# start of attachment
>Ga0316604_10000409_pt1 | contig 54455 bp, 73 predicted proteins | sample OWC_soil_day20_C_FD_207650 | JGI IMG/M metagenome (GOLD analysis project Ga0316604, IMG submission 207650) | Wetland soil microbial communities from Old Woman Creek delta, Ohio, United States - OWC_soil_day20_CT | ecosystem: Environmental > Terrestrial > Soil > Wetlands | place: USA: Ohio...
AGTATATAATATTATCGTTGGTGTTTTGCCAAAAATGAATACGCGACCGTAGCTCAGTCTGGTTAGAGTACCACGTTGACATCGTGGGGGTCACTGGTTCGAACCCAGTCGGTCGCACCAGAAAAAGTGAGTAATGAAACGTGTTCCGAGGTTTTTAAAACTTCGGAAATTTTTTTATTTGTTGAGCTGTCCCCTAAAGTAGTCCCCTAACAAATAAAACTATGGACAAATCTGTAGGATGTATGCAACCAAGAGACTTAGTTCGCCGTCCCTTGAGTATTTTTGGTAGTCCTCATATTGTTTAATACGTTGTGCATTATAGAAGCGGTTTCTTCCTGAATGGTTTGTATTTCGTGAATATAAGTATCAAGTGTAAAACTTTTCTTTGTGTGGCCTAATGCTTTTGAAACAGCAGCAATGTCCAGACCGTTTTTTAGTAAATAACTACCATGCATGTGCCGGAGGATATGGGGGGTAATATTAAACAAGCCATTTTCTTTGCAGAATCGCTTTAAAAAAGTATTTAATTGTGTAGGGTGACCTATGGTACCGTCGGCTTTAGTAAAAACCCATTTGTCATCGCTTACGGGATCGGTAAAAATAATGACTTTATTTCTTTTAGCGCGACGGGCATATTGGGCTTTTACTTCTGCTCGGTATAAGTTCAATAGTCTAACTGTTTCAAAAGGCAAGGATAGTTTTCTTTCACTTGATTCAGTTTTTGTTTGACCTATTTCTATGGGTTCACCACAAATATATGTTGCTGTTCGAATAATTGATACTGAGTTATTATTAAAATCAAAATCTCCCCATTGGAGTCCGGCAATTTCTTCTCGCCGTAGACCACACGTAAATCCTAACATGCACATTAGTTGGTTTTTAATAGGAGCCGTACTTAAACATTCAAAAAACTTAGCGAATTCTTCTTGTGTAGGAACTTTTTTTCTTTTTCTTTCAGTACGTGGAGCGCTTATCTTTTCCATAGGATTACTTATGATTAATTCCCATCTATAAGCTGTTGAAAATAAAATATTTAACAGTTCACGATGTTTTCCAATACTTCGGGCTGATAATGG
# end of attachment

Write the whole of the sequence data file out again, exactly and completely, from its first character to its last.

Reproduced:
>Ga0316604_10000409_pt1 | contig 54455 bp, 73 predicted proteins | sample OWC_soil_day20_C_FD_207650 | JGI IMG/M metagenome (GOLD analysis project Ga0316604, IMG submission 207650) | Wetland soil microbial communities from Old Woman Creek delta, Ohio, United States - OWC_soil_day20_CT | ecosystem: Environmental > Terrestrial > Soil > Wetlands | place: USA: Ohio...
AGTATATAATATTATCGTTGGTGTTTTGCCAAAAATGAATACGCGACCGTAGCTCAGTCTGGTTAGAGTACCACGTTGACATCGTGGGGGTCACTGGTTCGAACCCAGTCGGTCGCACCAGAAAAAGTGAGTAATGAAACGTGTTCCGAGGTTTTTAAAACTTCGGAAATTTTTTTATTTGTTGAGCTGTCCCCTAAAGTAGTCCCCTAACAAATAAAACTATGGACAAATCTGTAGGATGTATGCAACCAAGAGACTTAGTTCGCCGTCCCTTGAGTATTTTTGGTAGTCCTCATATTGTTTAATACGTTGTGCATTATAGAAGCGGTTTCTTCCTGAATGGTTTGTATTTCGTGAATATAAGTATCAAGTGTAAAACTTTTCTTTGTGTGGCCTAATGCTTTTGAAACAGCAGCAATGTCCAGACCGTTTTTTAGTAAATAACTACCATGCATGTGCCGGAGGATATGGGGGGTAATATTAAACAAGCCATTTTCTTTGCAGAATCGCTTTAAAAAAGTATTTAATTGTGTAGGGTGACCTATGGTACCGTCGGCTTTAGTAAAAACCCATTTGTCATCGCTTACGGGATCGGTAAAAATAATGACTTTATTTCTTTTAGCGCGACGGGCATATTGGGCTTTTACTTCTGCTCGGTATAAGTTCAATAGTCTAACTGTTTCAAAAGGCAAGGATAGTTTTCTTTCACTTGATTCAGTTTTTGTTTGACCTATTTCTATGGGTTCACCACAAATATATGTTGCTGTTCGAATAATTGATACTGAGTTATTATTAAAATCAAAATCTCCCCATTGGAGTCCGGCAATTTCTTCTCGCCGTAGACCACACGTAAATCCTAACATGCACATTAGTTGGTTTTTAATAGGAGCCGTACTTAAACATTCAAAAAACTTAGCGAATTCTTCTTGTGTAGGAACTTTTTTTCTTTTTCTTTCAGTACGTGGAGCGCTTATCTTTTCCATAGGATTACTTATGATTAATTCCCATCTATAAGCTGTTGAAAATAAAATATTTAACAGTTCACGATGTTTTCCAATACTTCGGGCTGATAATGG